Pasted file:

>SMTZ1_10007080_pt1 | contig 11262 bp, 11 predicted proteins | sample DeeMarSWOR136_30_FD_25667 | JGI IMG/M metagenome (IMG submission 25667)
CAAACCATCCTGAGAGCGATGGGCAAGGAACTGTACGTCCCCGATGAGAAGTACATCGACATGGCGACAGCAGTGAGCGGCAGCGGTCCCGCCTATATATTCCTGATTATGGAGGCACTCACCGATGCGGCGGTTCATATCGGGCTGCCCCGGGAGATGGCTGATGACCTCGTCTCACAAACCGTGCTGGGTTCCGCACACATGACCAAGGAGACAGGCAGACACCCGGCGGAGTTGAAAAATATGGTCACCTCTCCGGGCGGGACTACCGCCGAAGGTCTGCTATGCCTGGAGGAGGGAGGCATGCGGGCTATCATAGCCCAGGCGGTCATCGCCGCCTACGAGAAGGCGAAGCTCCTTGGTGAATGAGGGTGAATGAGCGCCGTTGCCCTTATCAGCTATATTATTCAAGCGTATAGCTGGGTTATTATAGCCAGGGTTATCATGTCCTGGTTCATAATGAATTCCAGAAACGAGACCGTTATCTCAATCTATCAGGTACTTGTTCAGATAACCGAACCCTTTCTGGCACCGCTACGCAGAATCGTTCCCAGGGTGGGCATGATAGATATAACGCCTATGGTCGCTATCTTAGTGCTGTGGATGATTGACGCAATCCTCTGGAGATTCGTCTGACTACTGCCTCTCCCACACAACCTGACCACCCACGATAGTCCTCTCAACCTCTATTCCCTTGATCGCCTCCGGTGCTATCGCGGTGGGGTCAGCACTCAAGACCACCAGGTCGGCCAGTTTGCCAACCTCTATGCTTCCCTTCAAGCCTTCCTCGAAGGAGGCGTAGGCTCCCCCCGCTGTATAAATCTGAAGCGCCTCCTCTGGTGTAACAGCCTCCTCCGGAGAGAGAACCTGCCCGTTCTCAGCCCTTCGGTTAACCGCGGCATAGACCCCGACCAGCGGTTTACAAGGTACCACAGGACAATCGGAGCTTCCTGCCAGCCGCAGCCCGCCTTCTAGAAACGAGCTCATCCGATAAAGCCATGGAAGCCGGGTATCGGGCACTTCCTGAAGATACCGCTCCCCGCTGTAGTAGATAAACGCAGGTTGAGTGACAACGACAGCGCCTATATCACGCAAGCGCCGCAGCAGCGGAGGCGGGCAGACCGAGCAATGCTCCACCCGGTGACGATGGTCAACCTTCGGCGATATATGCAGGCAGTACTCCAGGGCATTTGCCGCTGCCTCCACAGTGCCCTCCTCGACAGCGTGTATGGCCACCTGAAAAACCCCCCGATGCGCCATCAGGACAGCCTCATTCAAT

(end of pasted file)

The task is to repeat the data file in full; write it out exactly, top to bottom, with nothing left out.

>SMTZ1_10007080_pt1 | contig 11262 bp, 11 predicted proteins | sample DeeMarSWOR136_30_FD_25667 | JGI IMG/M metagenome (IMG submission 25667)
CAAACCATCCTGAGAGCGATGGGCAAGGAACTGTACGTCCCCGATGAGAAGTACATCGACATGGCGACAGCAGTGAGCGGCAGCGGTCCCGCCTATATATTCCTGATTATGGAGGCACTCACCGATGCGGCGGTTCATATCGGGCTGCCCCGGGAGATGGCTGATGACCTCGTCTCACAAACCGTGCTGGGTTCCGCACACATGACCAAGGAGACAGGCAGACACCCGGCGGAGTTGAAAAATATGGTCACCTCTCCGGGCGGGACTACCGCCGAAGGTCTGCTATGCCTGGAGGAGGGAGGCATGCGGGCTATCATAGCCCAGGCGGTCATCGCCGCCTACGAGAAGGCGAAGCTCCTTGGTGAATGAGGGTGAATGAGCGCCGTTGCCCTTATCAGCTATATTATTCAAGCGTATAGCTGGGTTATTATAGCCAGGGTTATCATGTCCTGGTTCATAATGAATTCCAGAAACGAGACCGTTATCTCAATCTATCAGGTACTTGTTCAGATAACCGAACCCTTTCTGGCACCGCTACGCAGAATCGTTCCCAGGGTGGGCATGATAGATATAACGCCTATGGTCGCTATCTTAGTGCTGTGGATGATTGACGCAATCCTCTGGAGATTCGTCTGACTACTGCCTCTCCCACACAACCTGACCACCCACGATAGTCCTCTCAACCTCTATTCCCTTGATCGCCTCCGGTGCTATCGCGGTGGGGTCAGCACTCAAGACCACCAGGTCGGCCAGTTTGCCAACCTCTATGCTTCCCTTCAAGCCTTCCTCGAAGGAGGCGTAGGCTCCCCCCGCTGTATAAATCTGAAGCGCCTCCTCTGGTGTAACAGCCTCCTCCGGAGAGAGAACCTGCCCGTTCTCAGCCCTTCGGTTAACCGCGGCATAGACCCCGACCAGCGGTTTACAAGGTACCACAGGACAATCGGAGCTTCCTGCCAGCCGCAGCCCGCCTTCTAGAAACGAGCTCATCCGATAAAGCCATGGAAGCCGGGTATCGGGCACTTCCTGAAGATACCGCTCCCCGCTGTAGTAGATAAACGCAGGTTGAGTGACAACGACAGCGCCTATATCACGCAAGCGCCGCAGCAGCGGAGGCGGGCAGACCGAGCAATGCTCCACCCGGTGACGATGGTCAACCTTCGGCGATATATGCAGGCAGTACTCCAGGGCATTTGCCGCTGCCTCCACAGTGCCCTCCTCGACAGCGTGTATGGCCACCTGAAAAACCCCCCGATGCGCCATCAGGACAGCCTCATTCAAT